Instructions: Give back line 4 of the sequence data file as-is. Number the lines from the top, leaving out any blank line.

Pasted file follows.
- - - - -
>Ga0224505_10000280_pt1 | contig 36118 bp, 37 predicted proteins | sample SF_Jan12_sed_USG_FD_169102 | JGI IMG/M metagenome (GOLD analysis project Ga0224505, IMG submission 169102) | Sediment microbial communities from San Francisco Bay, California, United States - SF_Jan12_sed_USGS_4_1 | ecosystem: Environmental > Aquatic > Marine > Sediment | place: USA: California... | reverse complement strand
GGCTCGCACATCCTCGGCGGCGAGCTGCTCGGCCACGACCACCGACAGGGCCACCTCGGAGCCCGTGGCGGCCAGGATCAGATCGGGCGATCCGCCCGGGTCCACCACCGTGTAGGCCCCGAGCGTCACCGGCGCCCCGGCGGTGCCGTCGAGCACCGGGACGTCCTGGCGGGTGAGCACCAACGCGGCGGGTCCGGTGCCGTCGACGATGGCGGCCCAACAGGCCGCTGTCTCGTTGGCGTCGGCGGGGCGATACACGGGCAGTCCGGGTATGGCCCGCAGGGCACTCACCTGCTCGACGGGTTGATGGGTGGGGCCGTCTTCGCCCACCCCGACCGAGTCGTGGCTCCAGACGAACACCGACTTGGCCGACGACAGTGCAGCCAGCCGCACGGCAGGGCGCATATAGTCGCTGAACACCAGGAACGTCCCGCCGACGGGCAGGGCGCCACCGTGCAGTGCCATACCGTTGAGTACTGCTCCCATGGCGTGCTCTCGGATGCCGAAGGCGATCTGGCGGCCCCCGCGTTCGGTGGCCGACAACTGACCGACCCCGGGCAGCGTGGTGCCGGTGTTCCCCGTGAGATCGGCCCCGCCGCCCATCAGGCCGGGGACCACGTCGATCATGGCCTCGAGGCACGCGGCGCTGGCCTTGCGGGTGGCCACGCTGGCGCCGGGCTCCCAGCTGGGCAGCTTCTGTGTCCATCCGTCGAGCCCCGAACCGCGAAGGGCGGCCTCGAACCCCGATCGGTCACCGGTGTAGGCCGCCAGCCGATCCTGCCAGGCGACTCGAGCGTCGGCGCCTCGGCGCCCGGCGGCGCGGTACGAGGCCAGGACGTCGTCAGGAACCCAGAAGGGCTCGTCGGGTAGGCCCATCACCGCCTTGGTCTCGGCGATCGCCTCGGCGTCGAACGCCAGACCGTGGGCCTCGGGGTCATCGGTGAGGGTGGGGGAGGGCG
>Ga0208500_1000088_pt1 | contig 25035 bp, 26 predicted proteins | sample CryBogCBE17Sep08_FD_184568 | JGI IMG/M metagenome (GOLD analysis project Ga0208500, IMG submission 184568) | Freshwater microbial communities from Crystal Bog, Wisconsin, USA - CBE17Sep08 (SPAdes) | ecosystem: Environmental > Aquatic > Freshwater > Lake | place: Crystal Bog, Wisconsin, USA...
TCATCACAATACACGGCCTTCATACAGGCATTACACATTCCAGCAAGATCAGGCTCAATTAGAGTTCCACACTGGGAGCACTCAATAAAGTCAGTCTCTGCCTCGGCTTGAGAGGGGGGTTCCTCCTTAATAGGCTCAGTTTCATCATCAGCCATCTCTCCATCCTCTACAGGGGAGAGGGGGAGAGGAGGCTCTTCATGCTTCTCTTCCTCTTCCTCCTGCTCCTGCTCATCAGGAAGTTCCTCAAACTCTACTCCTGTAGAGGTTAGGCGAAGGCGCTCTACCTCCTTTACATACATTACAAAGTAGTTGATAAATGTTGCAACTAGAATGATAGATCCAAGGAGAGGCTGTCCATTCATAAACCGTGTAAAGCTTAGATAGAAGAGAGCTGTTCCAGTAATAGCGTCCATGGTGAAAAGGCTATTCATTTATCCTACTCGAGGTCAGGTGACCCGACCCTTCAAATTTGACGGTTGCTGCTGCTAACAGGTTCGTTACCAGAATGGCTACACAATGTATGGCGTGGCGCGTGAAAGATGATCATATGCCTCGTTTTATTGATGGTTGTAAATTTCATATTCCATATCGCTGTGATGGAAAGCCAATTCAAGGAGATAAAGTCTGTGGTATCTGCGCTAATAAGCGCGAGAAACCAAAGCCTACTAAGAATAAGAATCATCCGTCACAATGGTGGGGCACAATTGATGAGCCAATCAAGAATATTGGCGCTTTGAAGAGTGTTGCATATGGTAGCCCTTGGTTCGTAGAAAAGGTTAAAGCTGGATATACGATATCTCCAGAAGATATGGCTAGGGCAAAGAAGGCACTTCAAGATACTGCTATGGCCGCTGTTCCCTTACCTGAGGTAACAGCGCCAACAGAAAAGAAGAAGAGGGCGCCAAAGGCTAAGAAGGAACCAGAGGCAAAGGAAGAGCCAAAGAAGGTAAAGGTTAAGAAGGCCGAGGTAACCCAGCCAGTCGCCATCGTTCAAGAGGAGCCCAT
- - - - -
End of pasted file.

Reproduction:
TCATCACAATACACGGCCTTCATACAGGCATTACACATTCCAGCAAGATCAGGCTCAATTAGAGTTCCACACTGGGAGCACTCAATAAAGTCAGTCTCTGCCTCGGCTTGAGAGGGGGGTTCCTCCTTAATAGGCTCAGTTTCATCATCAGCCATCTCTCCATCCTCTACAGGGGAGAGGGGGAGAGGAGGCTCTTCATGCTTCTCTTCCTCTTCCTCCTGCTCCTGCTCATCAGGAAGTTCCTCAAACTCTACTCCTGTAGAGGTTAGGCGAAGGCGCTCTACCTCCTTTACATACATTACAAAGTAGTTGATAAATGTTGCAACTAGAATGATAGATCCAAGGAGAGGCTGTCCATTCATAAACCGTGTAAAGCTTAGATAGAAGAGAGCTGTTCCAGTAATAGCGTCCATGGTGAAAAGGCTATTCATTTATCCTACTCGAGGTCAGGTGACCCGACCCTTCAAATTTGACGGTTGCTGCTGCTAACAGGTTCGTTACCAGAATGGCTACACAATGTATGGCGTGGCGCGTGAAAGATGATCATATGCCTCGTTTTATTGATGGTTGTAAATTTCATATTCCATATCGCTGTGATGGAAAGCCAATTCAAGGAGATAAAGTCTGTGGTATCTGCGCTAATAAGCGCGAGAAACCAAAGCCTACTAAGAATAAGAATCATCCGTCACAATGGTGGGGCACAATTGATGAGCCAATCAAGAATATTGGCGCTTTGAAGAGTGTTGCATATGGTAGCCCTTGGTTCGTAGAAAAGGTTAAAGCTGGATATACGATATCTCCAGAAGATATGGCTAGGGCAAAGAAGGCACTTCAAGATACTGCTATGGCCGCTGTTCCCTTACCTGAGGTAACAGCGCCAACAGAAAAGAAGAAGAGGGCGCCAAAGGCTAAGAAGGAACCAGAGGCAAAGGAAGAGCCAAAGAAGGTAAAGGTTAAGAAGGCCGAGGTAACCCAGCCAGTCGCCATCGTTCAAGAGGAGCCCAT